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Marine Ecology Progress Series

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MEPS 239:241-250 (2002)  -  doi:10.3354/meps239241

Spatial and temporal distribution of Trichodesmium spp. in the stratified Gulf of Aqaba, Red Sea

A. F. Post1,*, Z. Dedej1, R. Gottlieb1, H. Li1, D. N. Thomas1,2,**, M. El-Absawi3, A. El-Naggar3, M. El-Gharabawi3, U. Sommer4

1Interuniversity Institute for Marine Science, PO Box 469, 88103 Eilat, Israel
2Centre for Marine Tropical Ecology‹ZMT, Fahrenheitstraße 6, 28359 Bremen, Germany
3National Institute for Oceanography and Fisheries, Kayet Bay, Alexandria, Egypt
4Institut für Meereskunde, Düsternbrooker Weg 20, 24105 Kiel, Germany
*E-mail: **Present address: School of Ocean Sciences, University of Wales Bangor, Menai Bridge LL59 5EY, Wales, UK

ABSTRACT: Phytoplankton (>100 µm) abundance was studied in the open waters of the Gulf of Aqaba during the summer stratification period of 1996. A succession took place among the major phytoplankton groups, with diatom numbers decreasing throughout the summer. The diazotrophic cyanobacteria Trichodesmium spp. became more prominent as the stratification period progressed; 5 Trichodesmium species were identified: T. thiebautii, T. erythraeum with tuft-shaped colonies and Trichodesmium sp. with puff-shaped colonies were common at ~102 colonies m-3 throughout the stratification period, whereas T. tenue and T. hildebrandtii were more rare. A bloom of T. thiebautii and T. erythraeum with >106 tuft colonies m-3 was observed in coastal waters of the Gulf during fall 1997. Tuft-shaped colonies were dominant near the surface, while puff-shaped colonies of Trichodesmium sp. were mainly found in the bottom half of the photic zone. These depth distributions were maintained for more than 2 mo, suggesting that the 2 colony types occupied distinct niches. Puff-shaped colonies were found to have higher chlorophyll a contents than tufts, but their photosynthetic activities were not significantly different. Fatty acid analysis of dominant plankton species yielded new trophic relationships for Trichodesmium spp. The Trichodesmium spp.-specific fatty acid C22:2 ω6 was found in Macrosetella gracilis (the sole copepod to graze on Trichodesmium spp.) and in chaetognaths, suggesting that these carnivorous zooplankton fed on M. gracilis. Furthermore, this fatty acid was observed in the filter-feeding Salpa maxima, which was abundantly present in the Gulf of Aqaba during June 1997.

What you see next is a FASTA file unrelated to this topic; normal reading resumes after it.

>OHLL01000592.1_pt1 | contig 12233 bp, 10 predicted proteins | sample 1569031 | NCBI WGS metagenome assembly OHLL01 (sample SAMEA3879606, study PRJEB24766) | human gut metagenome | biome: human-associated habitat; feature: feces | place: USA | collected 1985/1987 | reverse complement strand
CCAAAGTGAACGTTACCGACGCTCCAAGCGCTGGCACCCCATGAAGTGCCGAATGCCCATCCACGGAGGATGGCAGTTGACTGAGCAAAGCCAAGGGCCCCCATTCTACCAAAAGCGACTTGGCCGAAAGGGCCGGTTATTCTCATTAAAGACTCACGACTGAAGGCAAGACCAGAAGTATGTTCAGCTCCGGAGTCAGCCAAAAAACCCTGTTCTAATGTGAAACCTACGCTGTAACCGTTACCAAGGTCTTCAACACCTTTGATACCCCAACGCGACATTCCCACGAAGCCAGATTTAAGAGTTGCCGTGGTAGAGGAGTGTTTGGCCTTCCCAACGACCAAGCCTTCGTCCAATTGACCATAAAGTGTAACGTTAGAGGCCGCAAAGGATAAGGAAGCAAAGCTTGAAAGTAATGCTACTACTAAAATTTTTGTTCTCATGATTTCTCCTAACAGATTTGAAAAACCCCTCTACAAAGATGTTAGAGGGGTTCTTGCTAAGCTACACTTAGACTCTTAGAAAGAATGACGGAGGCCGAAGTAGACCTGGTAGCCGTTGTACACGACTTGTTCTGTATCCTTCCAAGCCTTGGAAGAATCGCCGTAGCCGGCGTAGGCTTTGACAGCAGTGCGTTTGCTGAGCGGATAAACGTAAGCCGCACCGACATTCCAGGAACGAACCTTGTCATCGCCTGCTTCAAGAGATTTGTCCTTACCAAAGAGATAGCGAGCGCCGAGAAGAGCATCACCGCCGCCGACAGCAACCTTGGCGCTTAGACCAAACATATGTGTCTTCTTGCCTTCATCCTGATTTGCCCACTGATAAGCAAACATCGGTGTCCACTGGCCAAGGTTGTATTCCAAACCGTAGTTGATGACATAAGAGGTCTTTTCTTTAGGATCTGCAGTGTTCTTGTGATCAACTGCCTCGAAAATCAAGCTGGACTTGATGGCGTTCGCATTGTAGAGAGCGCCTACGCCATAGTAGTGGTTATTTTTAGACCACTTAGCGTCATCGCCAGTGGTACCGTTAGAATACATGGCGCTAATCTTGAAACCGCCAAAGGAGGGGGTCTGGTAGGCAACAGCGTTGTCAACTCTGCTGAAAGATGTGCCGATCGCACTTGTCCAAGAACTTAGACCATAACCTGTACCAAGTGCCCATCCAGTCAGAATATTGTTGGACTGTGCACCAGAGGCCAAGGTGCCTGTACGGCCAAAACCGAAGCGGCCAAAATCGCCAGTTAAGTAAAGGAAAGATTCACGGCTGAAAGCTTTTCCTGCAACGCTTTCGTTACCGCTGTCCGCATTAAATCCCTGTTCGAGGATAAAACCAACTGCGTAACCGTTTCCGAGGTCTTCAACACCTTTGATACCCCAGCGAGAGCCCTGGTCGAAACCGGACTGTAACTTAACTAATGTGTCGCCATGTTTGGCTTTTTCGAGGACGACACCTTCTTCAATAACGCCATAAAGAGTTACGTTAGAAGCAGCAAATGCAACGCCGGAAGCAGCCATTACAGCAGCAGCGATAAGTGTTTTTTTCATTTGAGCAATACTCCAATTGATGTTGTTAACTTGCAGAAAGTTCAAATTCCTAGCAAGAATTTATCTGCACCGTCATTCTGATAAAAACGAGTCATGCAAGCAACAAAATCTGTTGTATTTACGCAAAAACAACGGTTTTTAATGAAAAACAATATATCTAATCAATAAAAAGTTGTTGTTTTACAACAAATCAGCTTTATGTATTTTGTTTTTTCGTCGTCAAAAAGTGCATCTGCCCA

KEY WORDS: Red Sea · Phytoplankton · Cyanobacteria · Trichodesmium · Nitrogen fixation

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